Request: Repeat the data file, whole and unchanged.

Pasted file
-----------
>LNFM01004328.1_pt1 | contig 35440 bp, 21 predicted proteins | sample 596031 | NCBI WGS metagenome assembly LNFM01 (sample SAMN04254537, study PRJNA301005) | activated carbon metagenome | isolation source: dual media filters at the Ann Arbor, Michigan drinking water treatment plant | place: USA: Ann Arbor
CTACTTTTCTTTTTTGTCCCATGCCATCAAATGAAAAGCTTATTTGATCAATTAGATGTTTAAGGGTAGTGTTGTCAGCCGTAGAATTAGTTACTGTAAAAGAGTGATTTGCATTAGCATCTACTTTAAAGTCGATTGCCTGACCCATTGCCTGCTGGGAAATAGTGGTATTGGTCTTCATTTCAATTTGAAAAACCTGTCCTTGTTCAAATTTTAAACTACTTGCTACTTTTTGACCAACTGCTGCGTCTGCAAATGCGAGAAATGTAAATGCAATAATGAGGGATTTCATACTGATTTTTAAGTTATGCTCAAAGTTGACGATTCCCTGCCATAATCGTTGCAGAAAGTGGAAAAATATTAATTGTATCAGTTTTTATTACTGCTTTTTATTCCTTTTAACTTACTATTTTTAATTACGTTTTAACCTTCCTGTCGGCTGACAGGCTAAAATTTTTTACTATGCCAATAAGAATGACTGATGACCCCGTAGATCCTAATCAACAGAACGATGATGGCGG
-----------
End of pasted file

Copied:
>LNFM01004328.1_pt1 | contig 35440 bp, 21 predicted proteins | sample 596031 | NCBI WGS metagenome assembly LNFM01 (sample SAMN04254537, study PRJNA301005) | activated carbon metagenome | isolation source: dual media filters at the Ann Arbor, Michigan drinking water treatment plant | place: USA: Ann Arbor
CTACTTTTCTTTTTTGTCCCATGCCATCAAATGAAAAGCTTATTTGATCAATTAGATGTTTAAGGGTAGTGTTGTCAGCCGTAGAATTAGTTACTGTAAAAGAGTGATTTGCATTAGCATCTACTTTAAAGTCGATTGCCTGACCCATTGCCTGCTGGGAAATAGTGGTATTGGTCTTCATTTCAATTTGAAAAACCTGTCCTTGTTCAAATTTTAAACTACTTGCTACTTTTTGACCAACTGCTGCGTCTGCAAATGCGAGAAATGTAAATGCAATAATGAGGGATTTCATACTGATTTTTAAGTTATGCTCAAAGTTGACGATTCCCTGCCATAATCGTTGCAGAAAGTGGAAAAATATTAATTGTATCAGTTTTTATTACTGCTTTTTATTCCTTTTAACTTACTATTTTTAATTACGTTTTAACCTTCCTGTCGGCTGACAGGCTAAAATTTTTTACTATGCCAATAAGAATGACTGATGACCCCGTAGATCCTAATCAACAGAACGATGATGGCGG